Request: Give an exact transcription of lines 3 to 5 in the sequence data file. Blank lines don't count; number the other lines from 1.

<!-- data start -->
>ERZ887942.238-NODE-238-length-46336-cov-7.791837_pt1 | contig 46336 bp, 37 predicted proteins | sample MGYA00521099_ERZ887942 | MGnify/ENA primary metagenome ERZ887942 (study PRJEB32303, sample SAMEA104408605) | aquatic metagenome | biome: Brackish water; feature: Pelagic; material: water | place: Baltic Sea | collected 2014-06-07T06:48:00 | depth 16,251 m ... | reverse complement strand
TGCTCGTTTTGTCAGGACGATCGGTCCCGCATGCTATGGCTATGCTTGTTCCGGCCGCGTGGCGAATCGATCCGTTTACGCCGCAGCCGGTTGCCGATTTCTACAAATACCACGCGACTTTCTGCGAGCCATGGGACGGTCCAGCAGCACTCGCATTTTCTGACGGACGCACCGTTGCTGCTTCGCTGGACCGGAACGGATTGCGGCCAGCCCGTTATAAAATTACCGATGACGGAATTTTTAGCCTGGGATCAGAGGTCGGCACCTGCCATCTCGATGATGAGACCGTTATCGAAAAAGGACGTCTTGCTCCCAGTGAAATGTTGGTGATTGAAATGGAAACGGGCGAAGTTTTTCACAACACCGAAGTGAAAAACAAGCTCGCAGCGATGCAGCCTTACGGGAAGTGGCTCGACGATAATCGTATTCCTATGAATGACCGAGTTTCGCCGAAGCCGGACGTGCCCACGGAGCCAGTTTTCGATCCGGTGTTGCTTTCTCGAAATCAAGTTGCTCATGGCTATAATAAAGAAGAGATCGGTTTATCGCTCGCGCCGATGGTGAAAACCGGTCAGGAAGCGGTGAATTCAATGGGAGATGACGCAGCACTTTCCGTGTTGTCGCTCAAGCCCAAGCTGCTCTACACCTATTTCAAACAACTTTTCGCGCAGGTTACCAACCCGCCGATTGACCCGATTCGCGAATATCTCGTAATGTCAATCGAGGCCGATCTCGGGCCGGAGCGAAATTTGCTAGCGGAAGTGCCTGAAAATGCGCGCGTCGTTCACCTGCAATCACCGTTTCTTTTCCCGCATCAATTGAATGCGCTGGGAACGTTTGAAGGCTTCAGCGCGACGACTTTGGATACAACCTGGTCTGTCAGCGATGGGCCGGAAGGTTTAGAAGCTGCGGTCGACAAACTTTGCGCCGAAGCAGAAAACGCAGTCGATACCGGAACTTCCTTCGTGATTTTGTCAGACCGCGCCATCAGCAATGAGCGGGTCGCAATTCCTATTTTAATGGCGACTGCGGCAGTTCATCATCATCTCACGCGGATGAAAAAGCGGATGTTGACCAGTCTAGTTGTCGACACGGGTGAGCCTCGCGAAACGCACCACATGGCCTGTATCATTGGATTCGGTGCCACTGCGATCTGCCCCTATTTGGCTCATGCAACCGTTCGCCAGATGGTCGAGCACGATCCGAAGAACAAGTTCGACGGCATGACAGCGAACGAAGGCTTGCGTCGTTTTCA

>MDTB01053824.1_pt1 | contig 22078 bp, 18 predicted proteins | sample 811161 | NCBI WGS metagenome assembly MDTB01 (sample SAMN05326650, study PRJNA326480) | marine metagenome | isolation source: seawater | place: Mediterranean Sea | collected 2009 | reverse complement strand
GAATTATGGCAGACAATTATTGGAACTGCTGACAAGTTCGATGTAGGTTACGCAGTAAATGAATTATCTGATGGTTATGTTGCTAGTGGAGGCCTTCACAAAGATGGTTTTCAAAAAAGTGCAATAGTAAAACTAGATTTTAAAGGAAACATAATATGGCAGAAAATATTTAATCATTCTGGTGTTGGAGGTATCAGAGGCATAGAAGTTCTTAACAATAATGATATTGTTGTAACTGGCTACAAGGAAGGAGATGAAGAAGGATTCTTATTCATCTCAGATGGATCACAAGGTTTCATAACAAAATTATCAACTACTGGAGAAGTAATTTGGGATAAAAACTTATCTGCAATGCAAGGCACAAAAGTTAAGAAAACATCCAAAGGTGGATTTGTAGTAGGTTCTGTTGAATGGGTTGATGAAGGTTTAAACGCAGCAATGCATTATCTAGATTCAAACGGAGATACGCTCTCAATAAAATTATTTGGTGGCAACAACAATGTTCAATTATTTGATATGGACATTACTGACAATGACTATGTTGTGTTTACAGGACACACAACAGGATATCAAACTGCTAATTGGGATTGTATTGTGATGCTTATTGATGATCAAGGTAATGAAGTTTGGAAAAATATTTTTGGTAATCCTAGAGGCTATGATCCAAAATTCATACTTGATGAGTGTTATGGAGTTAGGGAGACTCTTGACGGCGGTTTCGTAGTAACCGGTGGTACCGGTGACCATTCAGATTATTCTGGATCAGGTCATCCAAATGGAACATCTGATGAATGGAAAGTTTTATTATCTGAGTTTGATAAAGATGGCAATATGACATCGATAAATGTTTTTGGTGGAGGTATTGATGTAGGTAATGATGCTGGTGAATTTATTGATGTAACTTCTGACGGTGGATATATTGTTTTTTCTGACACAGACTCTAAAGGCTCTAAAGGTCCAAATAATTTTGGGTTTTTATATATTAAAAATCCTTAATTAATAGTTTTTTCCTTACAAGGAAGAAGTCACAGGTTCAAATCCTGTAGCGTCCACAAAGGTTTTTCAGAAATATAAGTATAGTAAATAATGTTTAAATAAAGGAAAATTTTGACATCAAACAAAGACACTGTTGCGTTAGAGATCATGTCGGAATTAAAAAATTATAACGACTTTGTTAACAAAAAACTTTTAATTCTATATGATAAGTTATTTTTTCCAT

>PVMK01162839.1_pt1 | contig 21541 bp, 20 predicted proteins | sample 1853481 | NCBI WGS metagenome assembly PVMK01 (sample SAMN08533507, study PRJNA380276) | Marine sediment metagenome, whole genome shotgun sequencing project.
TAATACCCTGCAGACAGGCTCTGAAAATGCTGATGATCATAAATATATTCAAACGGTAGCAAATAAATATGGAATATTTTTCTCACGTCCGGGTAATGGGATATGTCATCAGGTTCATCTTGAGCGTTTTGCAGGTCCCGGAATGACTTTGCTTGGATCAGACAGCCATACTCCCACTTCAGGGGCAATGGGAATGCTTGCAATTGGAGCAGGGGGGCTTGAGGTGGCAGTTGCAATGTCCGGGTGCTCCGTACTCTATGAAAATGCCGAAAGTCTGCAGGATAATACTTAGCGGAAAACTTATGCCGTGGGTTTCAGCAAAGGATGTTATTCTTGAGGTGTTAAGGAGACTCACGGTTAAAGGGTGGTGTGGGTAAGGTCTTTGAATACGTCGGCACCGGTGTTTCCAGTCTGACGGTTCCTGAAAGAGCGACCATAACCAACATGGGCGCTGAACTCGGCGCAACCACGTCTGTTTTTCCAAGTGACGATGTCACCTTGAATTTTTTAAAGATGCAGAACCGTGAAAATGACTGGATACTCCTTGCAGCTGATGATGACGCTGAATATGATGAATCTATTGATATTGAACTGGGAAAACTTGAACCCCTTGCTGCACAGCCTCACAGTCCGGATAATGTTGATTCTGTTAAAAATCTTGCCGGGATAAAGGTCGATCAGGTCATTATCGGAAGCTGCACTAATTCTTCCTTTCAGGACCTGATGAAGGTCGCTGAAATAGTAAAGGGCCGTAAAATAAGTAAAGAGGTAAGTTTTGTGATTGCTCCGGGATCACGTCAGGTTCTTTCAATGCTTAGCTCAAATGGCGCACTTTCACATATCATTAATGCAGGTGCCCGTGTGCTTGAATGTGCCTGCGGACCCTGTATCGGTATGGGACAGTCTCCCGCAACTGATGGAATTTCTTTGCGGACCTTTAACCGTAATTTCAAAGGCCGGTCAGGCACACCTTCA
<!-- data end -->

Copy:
>MDTB01053824.1_pt1 | contig 22078 bp, 18 predicted proteins | sample 811161 | NCBI WGS metagenome assembly MDTB01 (sample SAMN05326650, study PRJNA326480) | marine metagenome | isolation source: seawater | place: Mediterranean Sea | collected 2009 | reverse complement strand
GAATTATGGCAGACAATTATTGGAACTGCTGACAAGTTCGATGTAGGTTACGCAGTAAATGAATTATCTGATGGTTATGTTGCTAGTGGAGGCCTTCACAAAGATGGTTTTCAAAAAAGTGCAATAGTAAAACTAGATTTTAAAGGAAACATAATATGGCAGAAAATATTTAATCATTCTGGTGTTGGAGGTATCAGAGGCATAGAAGTTCTTAACAATAATGATATTGTTGTAACTGGCTACAAGGAAGGAGATGAAGAAGGATTCTTATTCATCTCAGATGGATCACAAGGTTTCATAACAAAATTATCAACTACTGGAGAAGTAATTTGGGATAAAAACTTATCTGCAATGCAAGGCACAAAAGTTAAGAAAACATCCAAAGGTGGATTTGTAGTAGGTTCTGTTGAATGGGTTGATGAAGGTTTAAACGCAGCAATGCATTATCTAGATTCAAACGGAGATACGCTCTCAATAAAATTATTTGGTGGCAACAACAATGTTCAATTATTTGATATGGACATTACTGACAATGACTATGTTGTGTTTACAGGACACACAACAGGATATCAAACTGCTAATTGGGATTGTATTGTGATGCTTATTGATGATCAAGGTAATGAAGTTTGGAAAAATATTTTTGGTAATCCTAGAGGCTATGATCCAAAATTCATACTTGATGAGTGTTATGGAGTTAGGGAGACTCTTGACGGCGGTTTCGTAGTAACCGGTGGTACCGGTGACCATTCAGATTATTCTGGATCAGGTCATCCAAATGGAACATCTGATGAATGGAAAGTTTTATTATCTGAGTTTGATAAAGATGGCAATATGACATCGATAAATGTTTTTGGTGGAGGTATTGATGTAGGTAATGATGCTGGTGAATTTATTGATGTAACTTCTGACGGTGGATATATTGTTTTTTCTGACACAGACTCTAAAGGCTCTAAAGGTCCAAATAATTTTGGGTTTTTATATATTAAAAATCCTTAATTAATAGTTTTTTCCTTACAAGGAAGAAGTCACAGGTTCAAATCCTGTAGCGTCCACAAAGGTTTTTCAGAAATATAAGTATAGTAAATAATGTTTAAATAAAGGAAAATTTTGACATCAAACAAAGACACTGTTGCGTTAGAGATCATGTCGGAATTAAAAAATTATAACGACTTTGTTAACAAAAAACTTTTAATTCTATATGATAAGTTATTTTTTCCAT

>PVMK01162839.1_pt1 | contig 21541 bp, 20 predicted proteins | sample 1853481 | NCBI WGS metagenome assembly PVMK01 (sample SAMN08533507, study PRJNA380276) | Marine sediment metagenome, whole genome shotgun sequencing project.